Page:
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Attorney General Alberto Gonzales announcing the President's Identity Theft Task Force plan as Federal Trade Commission Chairman Deborah Platt Majoras looks on during a Monday press conference.
Mandel Ngan/AFP/Getty Images
Much of official Washington woke up this week flabbergasted to find Alberto Gonzales still attorney general of the United States. Most people thought his appearance at a Senate hearing last week was a "make or break" test, and that he failed that test miserably.
Gonzales replied to literally scores of questions about the dismissal of eight U.S. attorneys by saying he could not remember what happened or that he did not know the answer. He said he was not sure whether he had attended meetings that took place five months earlier.
Republicans on the Senate Judiciary Committee were so embarrassed that several hinted (or even urged) that Gonzales resign. It was scarcely an original idea, as Democrats had been demanding Gonzales' head for months.
Yet President Bush immediately said he was pleased with the performance. Over the weekend, Gonzales was much in evidence at the White House Correspondents Association black-tie dinner, working the room and grinning for pictures. He said he had no intention of stepping down. And this week, the president weighed in again, saying that the hearing had "increased his confidence" in Gonzales' ability to do the job.
One had to wonder what job the president was referring to. It did not seem to be the job of running the Justice Department. But maybe Mr. Bush and his longtime lawyer and pal know something the rest of us don't.
Why did Gonzalez spend the month of April in preparation for this hearing and then have so little to say? Why did he need "murder boards" to rehearse his klieg-light ordeal if his strategy was going to be a lawyer's version of rope-a-dope?
Perhaps all those prep sessions were intended to produce exactly the kind of content-free testimony that Gonzales offered last week. Perhaps the White House was prepared for hostility from its erstwhile allies among the panel's Republicans.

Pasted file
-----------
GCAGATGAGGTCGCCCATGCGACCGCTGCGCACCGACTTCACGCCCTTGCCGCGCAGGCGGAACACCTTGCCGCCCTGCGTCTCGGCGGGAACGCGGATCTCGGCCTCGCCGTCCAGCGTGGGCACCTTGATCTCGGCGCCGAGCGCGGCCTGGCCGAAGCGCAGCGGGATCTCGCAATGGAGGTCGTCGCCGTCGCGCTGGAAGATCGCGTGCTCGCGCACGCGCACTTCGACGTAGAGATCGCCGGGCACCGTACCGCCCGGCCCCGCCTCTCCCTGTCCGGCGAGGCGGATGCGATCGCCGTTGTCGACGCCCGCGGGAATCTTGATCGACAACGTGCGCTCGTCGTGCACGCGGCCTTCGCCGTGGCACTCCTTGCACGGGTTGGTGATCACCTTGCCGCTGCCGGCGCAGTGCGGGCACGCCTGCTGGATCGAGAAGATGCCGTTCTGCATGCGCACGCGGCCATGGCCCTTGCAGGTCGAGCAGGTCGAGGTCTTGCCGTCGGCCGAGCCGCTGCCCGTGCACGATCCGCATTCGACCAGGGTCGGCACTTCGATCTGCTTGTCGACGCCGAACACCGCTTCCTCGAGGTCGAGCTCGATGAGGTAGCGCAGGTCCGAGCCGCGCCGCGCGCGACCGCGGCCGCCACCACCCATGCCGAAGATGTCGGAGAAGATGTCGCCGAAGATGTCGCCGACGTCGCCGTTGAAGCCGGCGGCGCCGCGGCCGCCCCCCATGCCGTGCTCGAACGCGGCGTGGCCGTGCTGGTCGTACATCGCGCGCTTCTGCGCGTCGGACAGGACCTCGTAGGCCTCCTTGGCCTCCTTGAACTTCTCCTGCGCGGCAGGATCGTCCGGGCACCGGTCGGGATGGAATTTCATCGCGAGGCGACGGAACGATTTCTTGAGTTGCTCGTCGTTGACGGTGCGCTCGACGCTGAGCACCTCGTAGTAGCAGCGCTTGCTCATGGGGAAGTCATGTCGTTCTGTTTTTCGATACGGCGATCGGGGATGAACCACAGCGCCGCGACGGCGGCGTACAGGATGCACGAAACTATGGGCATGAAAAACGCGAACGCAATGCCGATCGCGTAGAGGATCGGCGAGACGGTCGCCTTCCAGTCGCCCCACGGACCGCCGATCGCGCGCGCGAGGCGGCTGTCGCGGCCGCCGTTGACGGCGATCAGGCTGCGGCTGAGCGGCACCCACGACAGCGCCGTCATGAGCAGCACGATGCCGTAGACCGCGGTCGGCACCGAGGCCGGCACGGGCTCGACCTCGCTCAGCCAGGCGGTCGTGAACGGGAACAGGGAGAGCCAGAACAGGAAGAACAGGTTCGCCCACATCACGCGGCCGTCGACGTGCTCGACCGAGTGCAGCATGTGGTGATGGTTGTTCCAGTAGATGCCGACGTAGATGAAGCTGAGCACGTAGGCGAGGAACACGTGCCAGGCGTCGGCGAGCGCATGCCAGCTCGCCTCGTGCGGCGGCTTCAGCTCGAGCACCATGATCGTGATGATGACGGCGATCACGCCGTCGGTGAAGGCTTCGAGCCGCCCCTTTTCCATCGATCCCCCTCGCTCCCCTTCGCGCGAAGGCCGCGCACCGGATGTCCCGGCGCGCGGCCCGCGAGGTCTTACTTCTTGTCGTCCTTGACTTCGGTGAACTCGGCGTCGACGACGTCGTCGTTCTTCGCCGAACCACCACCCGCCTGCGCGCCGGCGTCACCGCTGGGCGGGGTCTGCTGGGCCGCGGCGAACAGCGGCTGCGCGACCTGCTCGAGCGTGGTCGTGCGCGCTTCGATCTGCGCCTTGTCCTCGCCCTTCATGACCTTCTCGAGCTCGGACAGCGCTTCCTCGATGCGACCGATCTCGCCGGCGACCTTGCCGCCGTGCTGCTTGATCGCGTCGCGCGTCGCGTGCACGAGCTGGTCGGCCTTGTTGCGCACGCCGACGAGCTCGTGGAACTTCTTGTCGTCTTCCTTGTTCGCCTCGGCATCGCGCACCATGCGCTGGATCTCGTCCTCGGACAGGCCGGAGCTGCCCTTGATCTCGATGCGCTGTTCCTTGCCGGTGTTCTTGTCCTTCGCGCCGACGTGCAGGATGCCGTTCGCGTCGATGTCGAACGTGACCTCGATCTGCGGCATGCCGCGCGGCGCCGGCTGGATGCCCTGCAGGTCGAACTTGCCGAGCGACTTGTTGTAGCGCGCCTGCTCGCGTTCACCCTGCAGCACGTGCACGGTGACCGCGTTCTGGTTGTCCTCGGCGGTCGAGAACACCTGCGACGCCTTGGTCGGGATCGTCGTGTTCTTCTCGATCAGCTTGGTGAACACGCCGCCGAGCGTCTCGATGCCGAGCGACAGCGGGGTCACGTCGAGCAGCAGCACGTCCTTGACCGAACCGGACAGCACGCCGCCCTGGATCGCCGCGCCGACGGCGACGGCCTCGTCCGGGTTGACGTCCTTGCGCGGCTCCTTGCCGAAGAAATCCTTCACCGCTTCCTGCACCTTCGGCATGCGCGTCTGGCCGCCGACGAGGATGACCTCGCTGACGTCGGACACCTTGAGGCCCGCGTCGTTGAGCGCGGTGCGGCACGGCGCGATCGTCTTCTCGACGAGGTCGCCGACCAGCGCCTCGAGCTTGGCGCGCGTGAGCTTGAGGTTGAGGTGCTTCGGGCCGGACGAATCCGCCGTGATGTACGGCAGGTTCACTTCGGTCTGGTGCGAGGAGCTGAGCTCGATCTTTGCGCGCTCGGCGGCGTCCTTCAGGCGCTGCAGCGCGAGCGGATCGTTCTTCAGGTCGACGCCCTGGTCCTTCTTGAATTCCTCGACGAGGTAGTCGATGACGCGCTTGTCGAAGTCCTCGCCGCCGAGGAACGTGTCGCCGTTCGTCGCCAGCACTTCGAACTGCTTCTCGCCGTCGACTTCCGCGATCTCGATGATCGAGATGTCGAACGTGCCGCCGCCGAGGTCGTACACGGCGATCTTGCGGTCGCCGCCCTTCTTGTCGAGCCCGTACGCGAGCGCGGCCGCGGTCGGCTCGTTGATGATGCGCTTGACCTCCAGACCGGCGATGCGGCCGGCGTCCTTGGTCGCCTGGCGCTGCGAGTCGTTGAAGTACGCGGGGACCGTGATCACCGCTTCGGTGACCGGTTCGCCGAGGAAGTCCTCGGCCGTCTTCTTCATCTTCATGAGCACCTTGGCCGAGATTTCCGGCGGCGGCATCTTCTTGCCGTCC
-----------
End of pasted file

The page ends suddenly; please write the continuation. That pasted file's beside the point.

This whole course of events, painful as it was for Gonzales, may still be preferable to having him reveal what he actually knows about the attorneys' dismissal.
What has been at issue from the start in this affair is not the president's right to fire prosecutors in the Justice Department. Neither has it been the maladroit manner in which the firing was handled. These points are not in dispute.
What's at issue is the role of the White House in seeking the dismissals, and the motivations behind that role. Initially, the official line was that the White House wasn't involved. Then it became clear the White House had been involved, and that certain members of Congress had weighed in against some of the attorneys who were removed.
That raised many questions. Were these prosecutors dismissed for failing to bring voter fraud cases against Democrats? Were they too zealous about prosecuting public corruption cases that may have included Republican officials or defense contractors?
And what about some of the other U.S. attorneys who were not dismissed? What pressures might have been brought to bear on them?
Beyond these questions about Justice lies the even larger allegation that the White House had been politicizing various departments of the executive branch, such as Interior or Defense, for years.
To ask such questions is not to prove wrongdoing, as the president himself has noted. Still, what are we to make of the refusal to answer them? Or even to appear before congressional committees?
Committees in both chambers of Congress are now seeking sworn testimony from officials in Justice (one of whom is claiming protection under the Fifth Amendment) and in the White House, where the president says he will make his staff available only for private interviews without oath or transcript. Yet another showdown is looming over the availability of White House e-mails relevant to this case.
So when Judiciary Committee senators from both parties posed questions of Gonzales that might have led to these larger questions, the first priority may have been for Gonzales to block them. It can hardly be disputed that he did so, even at the price of denigrating his own performance in office — indeed, depicting himself as incompetent.
As a result, the White House can at least hope that news from Virginia Tech and Iraq and the presidential campaign will shoulder the Gonzales story off the front page. Polls show roughly half the country doesn't know whether it wants Gonzales to stay or go.
Conversely, the clouds over Gonzales may not dissipate, but darken. Each round in this confrontation has raised public awareness of the case, and with it, the percentage of people who believe the attorney general should resign.
Had the resignation come weeks ago, when Gonzales' denials of involvement were first contradicted by his closest aides, it might have taken the steam out of the entire controversy. Now, instead, the steam in the boiler is building.